Wellsville Village Board

Wellsville Village Board members on Tuesday weighed opting in or out of allowing for marijuana dispensaries and consumption bars in the village.

WELLSVILLE — The village of Wellsville is cutting it close as the board of trustees approved a resolution Tuesday night to hold a public hearing on whether to opt in or out on marijuana dispensaries and bars.

In March, the New York Legislature passed a law legalizing the recreational use of marijuana. At that time the newly created Office of Cannabis Management notified municipalities across the state that, “Cities, towns and villages can opt-out of allowing adult use cannabis retail dispensaries or on-site consumption licensees from locating within their jurisdictions however, municipalities cannot opt-out of adult use legalization.”

A deadline opting in or out of a local law was set for Dec. 31 and municipalities were advised that they can opt out now, and opt in at a later date if they wish.

For Wellsville’s mayor and trustees, to a man, they say they don’t have enough information to make an informed decision to opt in at this point because they are worried about the laws changing. If they opt in prior to Dec. 31, they can never op out, according to the state law, but they can opt in at anytime.

At Tuesday’s meeting, the board unanimously passed a resolution to adopt a local law enabling it to opt out of the new law allowing for marijuana dispensaries and the issuance of onsite consumption licenses. They then quickly passed a second resolution establishing a public hearing on the matter to take place at 5:30 p.m. Nov. 8 (the next scheduled meeting) at the David A. Howe Public Library.

The board can choose to pass the law at that meeting or wait until the last meeting in the month, Nov. 22. The new law must be submitted to the state by the Dec. 31 deadline, which could take five to six days, according to the village attorney.

Andrew Harris, a local blogger, businessman, farmer and ecologist, suggested that if the village doesn’t embrace the new legislation, it could be missing out on development that could take place on the Bolivar and Trapping Brook roads in the town. He said the town has shown an inclination to opt into the new law.

“I don’t want my kids walking by someplace on Main Street that is full of marijuana smoke on their way to get a milkshake at the Texas Hot,” Harris said, adding that he views Main Street as Norman Rockwellesque. “But there are other places in the village for those businesses.”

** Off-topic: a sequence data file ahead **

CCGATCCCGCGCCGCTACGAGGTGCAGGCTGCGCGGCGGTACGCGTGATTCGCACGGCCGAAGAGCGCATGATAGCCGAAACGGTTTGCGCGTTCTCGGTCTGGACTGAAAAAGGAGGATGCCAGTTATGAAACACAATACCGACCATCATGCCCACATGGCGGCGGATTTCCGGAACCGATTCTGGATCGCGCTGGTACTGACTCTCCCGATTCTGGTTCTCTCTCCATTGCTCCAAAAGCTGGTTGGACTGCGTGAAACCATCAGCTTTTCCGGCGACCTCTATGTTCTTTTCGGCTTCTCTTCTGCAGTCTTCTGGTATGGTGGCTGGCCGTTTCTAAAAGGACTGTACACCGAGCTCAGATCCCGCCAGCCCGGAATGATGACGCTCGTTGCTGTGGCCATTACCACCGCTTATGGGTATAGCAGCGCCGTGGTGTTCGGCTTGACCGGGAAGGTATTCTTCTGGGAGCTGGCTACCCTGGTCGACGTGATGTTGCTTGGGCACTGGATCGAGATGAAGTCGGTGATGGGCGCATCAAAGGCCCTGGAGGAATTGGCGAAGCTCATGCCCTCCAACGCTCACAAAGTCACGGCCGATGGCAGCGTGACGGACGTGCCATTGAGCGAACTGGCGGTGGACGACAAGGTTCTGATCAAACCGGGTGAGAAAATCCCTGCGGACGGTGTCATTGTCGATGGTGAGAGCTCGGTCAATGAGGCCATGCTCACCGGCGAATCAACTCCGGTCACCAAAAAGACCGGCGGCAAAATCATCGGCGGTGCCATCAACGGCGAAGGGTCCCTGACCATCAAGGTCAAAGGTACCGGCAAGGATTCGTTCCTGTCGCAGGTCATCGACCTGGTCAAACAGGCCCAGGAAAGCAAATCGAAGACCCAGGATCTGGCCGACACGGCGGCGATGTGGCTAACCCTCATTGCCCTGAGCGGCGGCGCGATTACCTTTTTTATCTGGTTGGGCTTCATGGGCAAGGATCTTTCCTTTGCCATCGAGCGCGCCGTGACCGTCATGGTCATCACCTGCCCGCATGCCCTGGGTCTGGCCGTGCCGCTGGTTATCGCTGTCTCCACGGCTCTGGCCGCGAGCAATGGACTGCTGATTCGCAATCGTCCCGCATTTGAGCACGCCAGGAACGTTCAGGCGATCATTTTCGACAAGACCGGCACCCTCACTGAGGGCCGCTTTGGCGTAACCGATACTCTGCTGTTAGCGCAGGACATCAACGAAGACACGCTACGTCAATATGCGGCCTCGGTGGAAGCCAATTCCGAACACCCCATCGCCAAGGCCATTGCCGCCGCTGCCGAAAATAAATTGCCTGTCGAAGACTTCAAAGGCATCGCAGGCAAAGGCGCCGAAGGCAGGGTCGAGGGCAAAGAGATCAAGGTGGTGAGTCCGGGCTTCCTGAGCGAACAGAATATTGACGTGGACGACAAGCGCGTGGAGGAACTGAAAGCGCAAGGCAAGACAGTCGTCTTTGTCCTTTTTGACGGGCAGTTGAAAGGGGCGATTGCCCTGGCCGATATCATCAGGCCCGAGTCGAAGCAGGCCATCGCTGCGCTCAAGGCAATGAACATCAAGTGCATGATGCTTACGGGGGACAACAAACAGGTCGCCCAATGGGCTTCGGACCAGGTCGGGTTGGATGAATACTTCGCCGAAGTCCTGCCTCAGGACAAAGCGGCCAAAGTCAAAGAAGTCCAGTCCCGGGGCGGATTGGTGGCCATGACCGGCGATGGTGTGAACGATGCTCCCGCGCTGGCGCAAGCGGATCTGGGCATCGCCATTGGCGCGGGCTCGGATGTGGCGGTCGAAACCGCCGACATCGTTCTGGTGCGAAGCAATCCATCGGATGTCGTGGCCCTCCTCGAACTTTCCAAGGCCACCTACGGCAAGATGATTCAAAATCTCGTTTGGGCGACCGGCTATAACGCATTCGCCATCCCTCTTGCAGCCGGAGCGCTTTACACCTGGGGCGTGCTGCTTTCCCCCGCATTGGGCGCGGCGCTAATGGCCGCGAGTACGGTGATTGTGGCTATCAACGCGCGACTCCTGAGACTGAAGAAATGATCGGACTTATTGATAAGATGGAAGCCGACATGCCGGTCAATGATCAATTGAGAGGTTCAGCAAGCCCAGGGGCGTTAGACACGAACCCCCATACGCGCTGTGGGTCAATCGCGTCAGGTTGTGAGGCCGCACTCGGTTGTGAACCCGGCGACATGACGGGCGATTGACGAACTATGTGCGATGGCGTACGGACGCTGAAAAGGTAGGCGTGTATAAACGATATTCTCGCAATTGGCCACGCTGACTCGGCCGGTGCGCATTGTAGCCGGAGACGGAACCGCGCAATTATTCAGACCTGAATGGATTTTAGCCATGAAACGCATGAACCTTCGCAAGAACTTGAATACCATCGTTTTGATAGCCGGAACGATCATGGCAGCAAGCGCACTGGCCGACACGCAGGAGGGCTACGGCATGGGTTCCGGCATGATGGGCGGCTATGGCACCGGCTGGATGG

Village Attorney Richard M. Buck Jr. said, “Every municipality we represent is opting-out at this time.”

At a later point in the discussion he told the board, “It is not just about taxes and revenue. It is about what kind of communities we want to have. I see no harm in the village opting out and revisiting the matter in six months when we have had more information from the state.”

However, Harris said that the villages of Bolivar and Andover and the town of Wellsville are considering opting in and that after conducting a survey last summer the village of Alfred plans to opt out of having onsite consumption but will opt in to having dispensaries.

Voicing the opinion of his fellow trustees, Mike Roeske said, “I’d like to know what the voters think.”

Board members said they will continue to research the law and what it means to the village before the next board meeting.

Prior to the 40-minute discussion on the marijuana law, the board approved an event permit for the ambulance company to host an open house/Halloween celebration from 10 a.m. to 4 p.m. Saturday. South Main Street from the bay to Bokman’s will be closed to traffic during that time.

The board also approved the establishment of a new business, Salon 406, to be located at 406 N. Main St. The business was allowed in the R-1 zoning district due to the existence of businesses already there. Taren Drake is the owner.

The board approved allowing the police department to sell its 2016 Ford Explorer patrol vehicle. Chief Tim O’Grady said the vehicle has some undiagnosed transmission problems.

“The buyer would know it the minute they drove out of the parking lot,” he said after revealing the problem and ending the meeting with a chuckle all around.

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